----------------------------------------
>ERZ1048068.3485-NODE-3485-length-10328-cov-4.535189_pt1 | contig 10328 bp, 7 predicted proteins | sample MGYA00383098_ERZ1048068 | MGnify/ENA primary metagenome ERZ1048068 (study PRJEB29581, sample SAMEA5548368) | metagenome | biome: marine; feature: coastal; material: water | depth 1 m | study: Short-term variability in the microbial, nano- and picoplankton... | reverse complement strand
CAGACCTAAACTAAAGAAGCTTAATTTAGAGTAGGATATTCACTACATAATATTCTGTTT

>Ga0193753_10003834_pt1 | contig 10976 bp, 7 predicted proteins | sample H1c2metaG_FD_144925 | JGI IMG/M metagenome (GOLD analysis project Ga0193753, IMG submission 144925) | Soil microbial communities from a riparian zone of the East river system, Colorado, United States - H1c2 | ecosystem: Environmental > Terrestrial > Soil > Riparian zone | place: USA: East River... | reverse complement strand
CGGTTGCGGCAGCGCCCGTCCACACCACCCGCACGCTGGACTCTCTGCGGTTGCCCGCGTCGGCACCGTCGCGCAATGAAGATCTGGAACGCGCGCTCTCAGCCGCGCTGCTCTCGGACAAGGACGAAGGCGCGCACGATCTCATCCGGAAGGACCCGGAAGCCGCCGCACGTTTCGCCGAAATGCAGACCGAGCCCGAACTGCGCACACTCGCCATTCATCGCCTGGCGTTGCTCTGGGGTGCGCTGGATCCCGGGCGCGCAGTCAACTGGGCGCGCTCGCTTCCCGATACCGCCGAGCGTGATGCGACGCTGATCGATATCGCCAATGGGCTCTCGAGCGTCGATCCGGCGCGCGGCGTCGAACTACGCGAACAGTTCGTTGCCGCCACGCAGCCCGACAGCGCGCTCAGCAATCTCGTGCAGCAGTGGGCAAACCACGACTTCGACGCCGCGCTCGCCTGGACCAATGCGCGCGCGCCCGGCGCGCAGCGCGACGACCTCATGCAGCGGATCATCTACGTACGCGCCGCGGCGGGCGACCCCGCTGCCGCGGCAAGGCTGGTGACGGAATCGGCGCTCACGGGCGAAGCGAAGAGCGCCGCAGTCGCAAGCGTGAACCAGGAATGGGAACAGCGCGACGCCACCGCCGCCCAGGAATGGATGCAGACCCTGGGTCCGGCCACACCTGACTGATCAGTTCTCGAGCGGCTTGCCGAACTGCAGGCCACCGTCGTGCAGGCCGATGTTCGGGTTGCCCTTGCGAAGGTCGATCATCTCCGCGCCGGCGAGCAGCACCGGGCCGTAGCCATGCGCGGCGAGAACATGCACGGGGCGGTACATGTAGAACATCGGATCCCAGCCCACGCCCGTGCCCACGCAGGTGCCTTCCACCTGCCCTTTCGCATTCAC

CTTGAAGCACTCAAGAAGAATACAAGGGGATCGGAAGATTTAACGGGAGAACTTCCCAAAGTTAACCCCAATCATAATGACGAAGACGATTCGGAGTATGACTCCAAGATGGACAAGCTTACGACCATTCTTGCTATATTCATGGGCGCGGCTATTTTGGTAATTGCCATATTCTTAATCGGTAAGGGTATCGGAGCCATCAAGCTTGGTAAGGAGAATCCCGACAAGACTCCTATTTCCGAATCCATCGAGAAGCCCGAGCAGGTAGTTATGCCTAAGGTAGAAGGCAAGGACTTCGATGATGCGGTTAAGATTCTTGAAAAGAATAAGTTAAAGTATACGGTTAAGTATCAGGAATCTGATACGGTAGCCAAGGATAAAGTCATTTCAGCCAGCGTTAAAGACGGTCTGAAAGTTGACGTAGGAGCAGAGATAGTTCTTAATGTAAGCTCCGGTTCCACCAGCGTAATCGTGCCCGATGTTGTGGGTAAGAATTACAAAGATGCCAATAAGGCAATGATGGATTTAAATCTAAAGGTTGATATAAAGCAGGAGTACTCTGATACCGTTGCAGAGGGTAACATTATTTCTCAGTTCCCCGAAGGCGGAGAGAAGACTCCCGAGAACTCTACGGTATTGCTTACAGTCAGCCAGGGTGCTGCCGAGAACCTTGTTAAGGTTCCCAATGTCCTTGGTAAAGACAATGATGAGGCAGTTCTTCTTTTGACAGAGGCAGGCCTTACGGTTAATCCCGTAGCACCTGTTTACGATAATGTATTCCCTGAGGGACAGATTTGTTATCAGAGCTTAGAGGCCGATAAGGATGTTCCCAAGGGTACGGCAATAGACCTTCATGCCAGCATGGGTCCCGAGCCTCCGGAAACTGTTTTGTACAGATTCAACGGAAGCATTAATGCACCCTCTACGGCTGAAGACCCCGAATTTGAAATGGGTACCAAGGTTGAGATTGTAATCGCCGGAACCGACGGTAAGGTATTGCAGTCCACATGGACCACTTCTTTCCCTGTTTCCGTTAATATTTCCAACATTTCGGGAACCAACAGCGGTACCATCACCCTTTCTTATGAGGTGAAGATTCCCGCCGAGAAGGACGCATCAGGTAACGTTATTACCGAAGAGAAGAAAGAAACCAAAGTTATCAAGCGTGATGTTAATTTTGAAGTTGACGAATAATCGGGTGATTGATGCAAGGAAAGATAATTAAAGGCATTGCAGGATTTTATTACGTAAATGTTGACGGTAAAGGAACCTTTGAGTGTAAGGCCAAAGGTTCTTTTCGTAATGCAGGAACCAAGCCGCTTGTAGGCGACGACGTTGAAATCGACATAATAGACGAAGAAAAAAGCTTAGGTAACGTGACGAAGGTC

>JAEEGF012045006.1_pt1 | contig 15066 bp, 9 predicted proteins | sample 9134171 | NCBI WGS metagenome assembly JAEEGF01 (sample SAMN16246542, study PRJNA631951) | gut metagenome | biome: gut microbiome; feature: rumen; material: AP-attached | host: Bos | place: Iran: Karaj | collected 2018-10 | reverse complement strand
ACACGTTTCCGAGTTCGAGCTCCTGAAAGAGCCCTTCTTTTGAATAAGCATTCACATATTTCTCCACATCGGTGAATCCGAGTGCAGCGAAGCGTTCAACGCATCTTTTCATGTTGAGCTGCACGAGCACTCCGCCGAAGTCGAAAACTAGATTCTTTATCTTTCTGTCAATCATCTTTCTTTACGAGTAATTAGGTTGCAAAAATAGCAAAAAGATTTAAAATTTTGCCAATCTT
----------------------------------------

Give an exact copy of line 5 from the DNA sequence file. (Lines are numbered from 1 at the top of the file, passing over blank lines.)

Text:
CTTGAAGCACTCAAGAAGAATACAAGGGGATCGGAAGATTTAACGGGAGAACTTCCCAAAGTTAACCCCAATCATAATGACGAAGACGATTCGGAGTATGACTCCAAGATGGACAAGCTTACGACCATTCTTGCTATATTCATGGGCGCGGCTATTTTGGTAATTGCCATATTCTTAATCGGTAAGGGTATCGGAGCCATCAAGCTTGGTAAGGAGAATCCCGACAAGACTCCTATTTCCGAATCCATCGAGAAGCCCGAGCAGGTAGTTATGCCTAAGGTAGAAGGCAAGGACTTCGATGATGCGGTTAAGATTCTTGAAAAGAATAAGTTAAAGTATACGGTTAAGTATCAGGAATCTGATACGGTAGCCAAGGATAAAGTCATTTCAGCCAGCGTTAAAGACGGTCTGAAAGTTGACGTAGGAGCAGAGATAGTTCTTAATGTAAGCTCCGGTTCCACCAGCGTAATCGTGCCCGATGTTGTGGGTAAGAATTACAAAGATGCCAATAAGGCAATGATGGATTTAAATCTAAAGGTTGATATAAAGCAGGAGTACTCTGATACCGTTGCAGAGGGTAACATTATTTCTCAGTTCCCCGAAGGCGGAGAGAAGACTCCCGAGAACTCTACGGTATTGCTTACAGTCAGCCAGGGTGCTGCCGAGAACCTTGTTAAGGTTCCCAATGTCCTTGGTAAAGACAATGATGAGGCAGTTCTTCTTTTGACAGAGGCAGGCCTTACGGTTAATCCCGTAGCACCTGTTTACGATAATGTATTCCCTGAGGGACAGATTTGTTATCAGAGCTTAGAGGCCGATAAGGATGTTCCCAAGGGTACGGCAATAGACCTTCATGCCAGCATGGGTCCCGAGCCTCCGGAAACTGTTTTGTACAGATTCAACGGAAGCATTAATGCACCCTCTACGGCTGAAGACCCCGAATTTGAAATGGGTACCAAGGTTGAGATTGTAATCGCCGGAACCGACGGTAAGGTATTGCAGTCCACATGGACCACTTCTTTCCCTGTTTCCGTTAATATTTCCAACATTTCGGGAACCAACAGCGGTACCATCACCCTTTCTTATGAGGTGAAGATTCCCGCCGAGAAGGACGCATCAGGTAACGTTATTACCGAAGAGAAGAAAGAAACCAAAGTTATCAAGCGTGATGTTAATTTTGAAGTTGACGAATAATCGGGTGATTGATGCAAGGAAAGATAATTAAAGGCATTGCAGGATTTTATTACGTAAATGTTGACGGTAAAGGAACCTTTGAGTGTAAGGCCAAAGGTTCTTTTCGTAATGCAGGAACCAAGCCGCTTGTAGGCGACGACGTTGAAATCGACATAATAGACGAAGAAAAAAGCTTAGGTAACGTGACGAAGGTC